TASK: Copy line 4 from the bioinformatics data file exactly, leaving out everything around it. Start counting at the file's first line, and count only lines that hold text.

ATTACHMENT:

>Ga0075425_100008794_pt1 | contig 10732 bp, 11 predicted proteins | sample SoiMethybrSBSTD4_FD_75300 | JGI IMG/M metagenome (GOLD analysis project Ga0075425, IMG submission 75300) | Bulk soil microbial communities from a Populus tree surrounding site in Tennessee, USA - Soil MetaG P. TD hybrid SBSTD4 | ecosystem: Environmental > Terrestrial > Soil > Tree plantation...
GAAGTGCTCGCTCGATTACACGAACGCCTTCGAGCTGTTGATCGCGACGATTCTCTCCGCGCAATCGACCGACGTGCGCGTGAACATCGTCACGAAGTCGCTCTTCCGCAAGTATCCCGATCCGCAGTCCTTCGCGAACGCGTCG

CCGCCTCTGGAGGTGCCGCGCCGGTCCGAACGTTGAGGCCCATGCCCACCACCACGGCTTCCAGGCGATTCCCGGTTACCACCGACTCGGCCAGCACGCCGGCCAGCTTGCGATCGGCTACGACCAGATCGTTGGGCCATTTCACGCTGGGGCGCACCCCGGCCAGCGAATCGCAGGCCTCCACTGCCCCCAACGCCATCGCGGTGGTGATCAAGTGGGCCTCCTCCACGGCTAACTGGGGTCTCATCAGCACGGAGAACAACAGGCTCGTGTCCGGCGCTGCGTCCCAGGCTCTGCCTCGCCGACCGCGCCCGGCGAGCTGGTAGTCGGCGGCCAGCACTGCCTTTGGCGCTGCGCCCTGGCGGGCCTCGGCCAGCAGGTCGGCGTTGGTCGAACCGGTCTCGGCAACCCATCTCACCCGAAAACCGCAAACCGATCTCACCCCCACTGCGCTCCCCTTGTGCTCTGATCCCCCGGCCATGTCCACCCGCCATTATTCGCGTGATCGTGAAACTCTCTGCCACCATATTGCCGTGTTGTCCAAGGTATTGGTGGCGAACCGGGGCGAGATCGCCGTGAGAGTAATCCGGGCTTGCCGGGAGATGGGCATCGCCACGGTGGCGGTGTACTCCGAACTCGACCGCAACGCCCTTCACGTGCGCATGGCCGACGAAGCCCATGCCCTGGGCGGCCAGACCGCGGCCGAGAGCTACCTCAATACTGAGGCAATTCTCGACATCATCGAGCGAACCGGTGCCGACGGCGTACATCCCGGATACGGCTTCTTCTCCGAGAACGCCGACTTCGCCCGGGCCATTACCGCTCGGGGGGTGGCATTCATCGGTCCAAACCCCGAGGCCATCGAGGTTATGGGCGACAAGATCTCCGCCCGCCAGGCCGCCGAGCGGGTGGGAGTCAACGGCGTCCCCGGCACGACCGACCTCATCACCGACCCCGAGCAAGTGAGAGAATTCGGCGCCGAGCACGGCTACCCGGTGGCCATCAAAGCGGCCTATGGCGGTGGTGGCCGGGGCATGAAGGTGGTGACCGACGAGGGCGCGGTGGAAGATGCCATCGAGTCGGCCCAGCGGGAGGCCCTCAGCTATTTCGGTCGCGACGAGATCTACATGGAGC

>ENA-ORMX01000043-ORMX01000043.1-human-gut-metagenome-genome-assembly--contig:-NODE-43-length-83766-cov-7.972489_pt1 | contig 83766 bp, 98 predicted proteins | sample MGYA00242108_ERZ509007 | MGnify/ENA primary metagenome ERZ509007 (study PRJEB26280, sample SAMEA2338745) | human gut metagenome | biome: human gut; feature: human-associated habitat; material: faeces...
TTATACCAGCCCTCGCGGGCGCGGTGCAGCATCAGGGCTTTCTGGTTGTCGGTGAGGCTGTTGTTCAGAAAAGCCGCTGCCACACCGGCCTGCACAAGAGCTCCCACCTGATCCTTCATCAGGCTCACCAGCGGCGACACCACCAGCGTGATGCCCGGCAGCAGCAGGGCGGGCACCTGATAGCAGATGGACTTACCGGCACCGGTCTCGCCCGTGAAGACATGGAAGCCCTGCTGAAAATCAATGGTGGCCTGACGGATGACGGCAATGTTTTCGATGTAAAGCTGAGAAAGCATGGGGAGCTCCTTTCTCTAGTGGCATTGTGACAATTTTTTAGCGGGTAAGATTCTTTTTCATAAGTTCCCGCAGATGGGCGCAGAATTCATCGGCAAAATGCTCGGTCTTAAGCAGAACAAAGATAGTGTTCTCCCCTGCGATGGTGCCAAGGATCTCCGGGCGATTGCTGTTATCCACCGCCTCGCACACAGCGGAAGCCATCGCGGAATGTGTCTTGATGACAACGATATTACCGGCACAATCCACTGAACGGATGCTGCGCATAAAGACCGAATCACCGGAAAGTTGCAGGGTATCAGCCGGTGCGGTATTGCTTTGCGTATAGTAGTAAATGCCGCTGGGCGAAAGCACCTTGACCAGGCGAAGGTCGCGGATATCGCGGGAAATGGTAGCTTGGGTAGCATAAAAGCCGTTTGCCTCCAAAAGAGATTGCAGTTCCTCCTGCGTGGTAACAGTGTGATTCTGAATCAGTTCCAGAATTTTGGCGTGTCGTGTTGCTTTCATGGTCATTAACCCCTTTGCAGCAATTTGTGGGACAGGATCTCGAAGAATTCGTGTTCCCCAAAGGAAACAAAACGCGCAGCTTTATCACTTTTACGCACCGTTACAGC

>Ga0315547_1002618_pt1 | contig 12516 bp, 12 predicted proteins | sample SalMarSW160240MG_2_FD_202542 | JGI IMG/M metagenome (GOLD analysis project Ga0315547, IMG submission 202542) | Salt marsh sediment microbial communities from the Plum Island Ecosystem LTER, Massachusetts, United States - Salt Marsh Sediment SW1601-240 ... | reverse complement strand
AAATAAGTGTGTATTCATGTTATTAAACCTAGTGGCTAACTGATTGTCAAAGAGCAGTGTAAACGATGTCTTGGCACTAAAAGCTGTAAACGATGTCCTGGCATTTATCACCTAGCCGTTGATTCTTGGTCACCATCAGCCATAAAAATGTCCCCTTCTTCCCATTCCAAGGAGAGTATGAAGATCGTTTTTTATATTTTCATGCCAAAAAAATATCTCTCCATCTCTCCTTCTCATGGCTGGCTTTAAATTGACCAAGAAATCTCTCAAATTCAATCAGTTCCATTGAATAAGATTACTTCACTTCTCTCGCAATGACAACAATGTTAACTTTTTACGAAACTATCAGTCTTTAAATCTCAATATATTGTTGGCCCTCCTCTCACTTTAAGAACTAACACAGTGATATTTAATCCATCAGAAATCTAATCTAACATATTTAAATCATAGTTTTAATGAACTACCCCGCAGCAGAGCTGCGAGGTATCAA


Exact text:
>ENA-ORMX01000043-ORMX01000043.1-human-gut-metagenome-genome-assembly--contig:-NODE-43-length-83766-cov-7.972489_pt1 | contig 83766 bp, 98 predicted proteins | sample MGYA00242108_ERZ509007 | MGnify/ENA primary metagenome ERZ509007 (study PRJEB26280, sample SAMEA2338745) | human gut metagenome | biome: human gut; feature: human-associated habitat; material: faeces...